SEOUL, Oct. 28 (UPI) -- On the eve of the one-year anniversary of the Halloween crowd crush that left 159 dead, small groups of visitors returned to bars and clubs near the Itaewon site of the tragedy amid a massive security presence.
While revelers returned on Saturday night, costumes were in short supply and Halloween-themed decorations were non-existent in the nightlife neighborhood.
Police, however, were out in a tremendous show of force -- a sharp contrast to last Oct. 29, when authorities faced heavy criticism for failing to prepare for a turnout of more than 100,000 partygoers and then botching their response to the dangerous, ultimately deadly, overcrowding in a narrow alley.
This year, temporary barricades were erected to create one-way pedestrian traffic flows, with teams of officials in yellow vests directing crowds with light batons as emergency workers and lines of ambulances stood by.
For some visitors, the effect was both reassuring and slightly surreal.
"It's very different here tonight," Choi Song-joo said as he pondered whether to stick around or move on to another neighborhood. "My feelings are up and down about it."
Itaewon's bar owners, who were only beginning to recover from the COVID-19 pandemic before last year's tragedy struck, were also unsure of what to expect on what has traditionally been the busiest weekend of the year.
"It's a hard situation," Will Watson, owner of Irish pub Shenanigans, said. "We're just trying to go along with the mood of the neighborhood tonight."
The weekend's heightened security measures spread to several other popular nightlife and tourism areas in Seoul, including Hongdae and Myeongdong, with the city's police force deploying more than 1,200 personnel to reinforce safety in areas that are expected to draw large crowds.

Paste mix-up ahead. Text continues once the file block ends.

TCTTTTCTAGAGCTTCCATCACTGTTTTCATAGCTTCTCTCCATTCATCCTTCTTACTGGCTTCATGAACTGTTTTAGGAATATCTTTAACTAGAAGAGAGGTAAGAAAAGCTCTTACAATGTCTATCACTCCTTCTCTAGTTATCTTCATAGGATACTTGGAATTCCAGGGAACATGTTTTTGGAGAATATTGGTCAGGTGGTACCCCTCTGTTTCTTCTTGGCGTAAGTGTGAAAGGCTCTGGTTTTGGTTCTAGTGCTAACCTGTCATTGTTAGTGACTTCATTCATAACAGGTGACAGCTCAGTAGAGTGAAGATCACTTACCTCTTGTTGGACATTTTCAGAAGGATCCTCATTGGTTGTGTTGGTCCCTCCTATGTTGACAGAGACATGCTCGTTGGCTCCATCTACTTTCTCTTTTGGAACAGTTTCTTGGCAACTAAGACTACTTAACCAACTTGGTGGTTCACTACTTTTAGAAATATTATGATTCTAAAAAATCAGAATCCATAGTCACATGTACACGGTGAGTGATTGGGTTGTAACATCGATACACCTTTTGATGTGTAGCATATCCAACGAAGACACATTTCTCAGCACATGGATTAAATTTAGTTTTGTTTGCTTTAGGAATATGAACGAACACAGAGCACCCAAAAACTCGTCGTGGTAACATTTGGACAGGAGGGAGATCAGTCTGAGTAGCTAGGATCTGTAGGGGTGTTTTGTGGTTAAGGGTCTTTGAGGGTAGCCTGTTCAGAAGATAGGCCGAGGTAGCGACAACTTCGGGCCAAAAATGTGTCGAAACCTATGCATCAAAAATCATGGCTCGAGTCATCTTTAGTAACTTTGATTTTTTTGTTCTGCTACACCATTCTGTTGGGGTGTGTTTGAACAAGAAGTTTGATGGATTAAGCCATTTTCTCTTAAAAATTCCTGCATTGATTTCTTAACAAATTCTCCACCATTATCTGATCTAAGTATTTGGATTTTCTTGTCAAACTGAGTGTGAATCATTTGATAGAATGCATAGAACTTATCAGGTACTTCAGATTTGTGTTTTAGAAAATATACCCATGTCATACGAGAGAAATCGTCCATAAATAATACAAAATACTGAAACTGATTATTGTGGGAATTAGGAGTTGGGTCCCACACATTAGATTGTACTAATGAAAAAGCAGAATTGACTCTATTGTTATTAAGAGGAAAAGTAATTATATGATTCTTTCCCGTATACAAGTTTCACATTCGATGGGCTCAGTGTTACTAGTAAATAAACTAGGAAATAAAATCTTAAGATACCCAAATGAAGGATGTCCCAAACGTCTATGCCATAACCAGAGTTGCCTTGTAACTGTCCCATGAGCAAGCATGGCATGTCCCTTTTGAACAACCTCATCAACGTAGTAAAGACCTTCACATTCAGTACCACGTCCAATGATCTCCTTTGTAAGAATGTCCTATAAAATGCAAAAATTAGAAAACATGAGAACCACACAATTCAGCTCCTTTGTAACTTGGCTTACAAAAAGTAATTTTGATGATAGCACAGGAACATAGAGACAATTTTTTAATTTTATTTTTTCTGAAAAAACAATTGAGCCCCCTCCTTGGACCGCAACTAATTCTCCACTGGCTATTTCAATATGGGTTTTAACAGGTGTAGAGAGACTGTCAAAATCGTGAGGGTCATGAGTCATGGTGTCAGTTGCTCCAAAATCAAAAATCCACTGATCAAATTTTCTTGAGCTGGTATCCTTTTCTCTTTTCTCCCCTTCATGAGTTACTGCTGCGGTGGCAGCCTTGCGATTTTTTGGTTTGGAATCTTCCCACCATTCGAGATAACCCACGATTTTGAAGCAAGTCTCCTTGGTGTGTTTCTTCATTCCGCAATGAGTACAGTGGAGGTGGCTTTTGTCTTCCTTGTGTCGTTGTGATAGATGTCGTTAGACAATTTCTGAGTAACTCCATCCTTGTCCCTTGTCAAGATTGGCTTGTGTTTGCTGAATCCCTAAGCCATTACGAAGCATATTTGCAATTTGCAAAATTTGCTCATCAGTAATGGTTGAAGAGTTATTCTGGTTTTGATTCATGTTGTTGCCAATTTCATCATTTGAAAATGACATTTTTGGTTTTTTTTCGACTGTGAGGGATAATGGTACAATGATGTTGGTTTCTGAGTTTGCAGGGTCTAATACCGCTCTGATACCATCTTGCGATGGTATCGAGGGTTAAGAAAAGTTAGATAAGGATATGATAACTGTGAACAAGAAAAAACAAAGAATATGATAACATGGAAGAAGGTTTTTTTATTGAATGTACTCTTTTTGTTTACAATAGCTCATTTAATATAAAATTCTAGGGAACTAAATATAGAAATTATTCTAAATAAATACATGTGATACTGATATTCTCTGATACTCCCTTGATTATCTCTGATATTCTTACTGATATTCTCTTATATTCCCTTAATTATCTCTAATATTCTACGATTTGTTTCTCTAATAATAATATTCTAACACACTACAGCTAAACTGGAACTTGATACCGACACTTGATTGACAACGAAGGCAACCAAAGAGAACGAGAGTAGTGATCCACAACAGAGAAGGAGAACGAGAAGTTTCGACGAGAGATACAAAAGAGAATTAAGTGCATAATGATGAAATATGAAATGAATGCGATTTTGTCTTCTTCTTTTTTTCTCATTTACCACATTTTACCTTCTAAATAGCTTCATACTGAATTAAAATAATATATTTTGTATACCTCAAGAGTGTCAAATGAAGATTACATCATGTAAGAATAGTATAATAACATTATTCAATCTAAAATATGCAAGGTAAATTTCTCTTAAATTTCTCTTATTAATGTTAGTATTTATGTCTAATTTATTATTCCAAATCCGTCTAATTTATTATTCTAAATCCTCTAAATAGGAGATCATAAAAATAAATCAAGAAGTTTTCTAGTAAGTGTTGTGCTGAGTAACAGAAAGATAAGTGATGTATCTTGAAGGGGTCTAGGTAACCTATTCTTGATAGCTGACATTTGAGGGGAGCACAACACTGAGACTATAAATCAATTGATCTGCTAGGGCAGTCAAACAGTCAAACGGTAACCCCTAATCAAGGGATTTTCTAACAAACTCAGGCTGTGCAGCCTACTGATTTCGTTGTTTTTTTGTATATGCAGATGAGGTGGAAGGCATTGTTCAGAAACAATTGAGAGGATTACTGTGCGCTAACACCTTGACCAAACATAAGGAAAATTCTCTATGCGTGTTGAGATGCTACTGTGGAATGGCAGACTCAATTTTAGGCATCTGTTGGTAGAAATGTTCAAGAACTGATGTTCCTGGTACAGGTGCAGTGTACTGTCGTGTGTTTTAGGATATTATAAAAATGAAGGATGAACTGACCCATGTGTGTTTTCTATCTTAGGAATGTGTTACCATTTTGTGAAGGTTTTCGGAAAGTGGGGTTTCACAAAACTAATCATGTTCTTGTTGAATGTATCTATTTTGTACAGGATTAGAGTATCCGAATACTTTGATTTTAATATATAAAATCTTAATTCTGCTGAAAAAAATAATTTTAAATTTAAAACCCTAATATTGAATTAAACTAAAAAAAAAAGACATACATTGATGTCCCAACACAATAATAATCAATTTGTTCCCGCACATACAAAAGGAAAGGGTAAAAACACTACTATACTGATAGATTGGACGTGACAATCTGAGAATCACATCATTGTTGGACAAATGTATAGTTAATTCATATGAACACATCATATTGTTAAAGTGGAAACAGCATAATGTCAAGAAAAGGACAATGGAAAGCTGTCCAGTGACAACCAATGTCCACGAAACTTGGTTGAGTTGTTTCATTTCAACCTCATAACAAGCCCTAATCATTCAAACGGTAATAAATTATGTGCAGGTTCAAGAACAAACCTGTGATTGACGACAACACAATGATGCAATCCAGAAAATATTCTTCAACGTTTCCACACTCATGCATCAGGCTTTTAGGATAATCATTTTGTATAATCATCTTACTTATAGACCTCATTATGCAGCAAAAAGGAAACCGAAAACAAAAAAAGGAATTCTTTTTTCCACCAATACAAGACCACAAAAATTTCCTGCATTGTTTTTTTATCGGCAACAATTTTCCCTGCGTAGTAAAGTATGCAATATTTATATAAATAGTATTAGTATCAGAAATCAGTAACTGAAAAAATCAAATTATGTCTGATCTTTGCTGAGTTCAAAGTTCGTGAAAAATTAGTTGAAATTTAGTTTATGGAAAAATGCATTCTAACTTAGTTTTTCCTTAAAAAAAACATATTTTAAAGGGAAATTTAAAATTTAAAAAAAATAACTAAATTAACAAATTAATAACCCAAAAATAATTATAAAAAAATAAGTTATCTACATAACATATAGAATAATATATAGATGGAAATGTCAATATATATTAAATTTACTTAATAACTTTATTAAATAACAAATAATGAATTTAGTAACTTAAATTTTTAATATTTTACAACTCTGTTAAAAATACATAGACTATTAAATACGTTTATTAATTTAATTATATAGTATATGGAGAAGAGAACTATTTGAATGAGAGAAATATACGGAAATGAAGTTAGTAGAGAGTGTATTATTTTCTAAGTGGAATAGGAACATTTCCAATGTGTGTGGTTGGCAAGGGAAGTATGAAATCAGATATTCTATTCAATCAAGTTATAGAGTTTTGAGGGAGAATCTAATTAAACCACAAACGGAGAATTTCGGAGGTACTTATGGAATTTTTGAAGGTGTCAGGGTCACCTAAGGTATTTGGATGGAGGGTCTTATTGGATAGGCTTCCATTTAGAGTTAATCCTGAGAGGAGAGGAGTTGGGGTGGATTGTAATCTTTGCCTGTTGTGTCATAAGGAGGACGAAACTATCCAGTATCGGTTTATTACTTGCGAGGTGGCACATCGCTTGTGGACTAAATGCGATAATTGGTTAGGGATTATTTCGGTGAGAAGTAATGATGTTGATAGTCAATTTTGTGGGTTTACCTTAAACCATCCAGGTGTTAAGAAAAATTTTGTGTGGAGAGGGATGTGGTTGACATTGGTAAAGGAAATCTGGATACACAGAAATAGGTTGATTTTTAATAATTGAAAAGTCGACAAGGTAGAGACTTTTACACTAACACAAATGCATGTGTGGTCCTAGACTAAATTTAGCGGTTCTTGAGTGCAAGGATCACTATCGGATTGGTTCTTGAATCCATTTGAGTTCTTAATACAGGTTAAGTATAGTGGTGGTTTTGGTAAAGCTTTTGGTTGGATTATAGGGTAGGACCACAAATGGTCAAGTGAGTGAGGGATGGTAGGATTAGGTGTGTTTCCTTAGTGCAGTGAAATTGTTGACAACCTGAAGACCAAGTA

On-site command posts were set up in four districts, while the fire department said it was pre-allocating hospital beds to handle any emergency patients from an accident.
Visitors to Itaewon on Saturday also stopped by to leave notes on a memorial wall at the entrance to the narrow lane where the crush took place, which was officially designated the "October 29 Memorial Alley." Families of the victims and survivors spoke out earlier this week, saying that they are still waiting for answers and accountability from the South Korean government for the disaster.
As Saturday night wore on in Itaewon, however, the mood wasn't entirely somber. Music poured out from balconies and open-air patios on the mild October evening while a modest but steady stream of bar-hoppers continued to arrive.
One group of about ten friends gathered near the memorial in costumes of witches' hats and face paint, determined to spread some cheer throughout the neighborhood by singing songs, greeting visitors and handing out ribbons and stickers.
"We came to mourn joyfully," Kin Jio, a member of the group, said. "We want to send the message that what happened last year wasn't [the victims'] fault. The people who came here to enjoy Halloween, this was not their responsibility."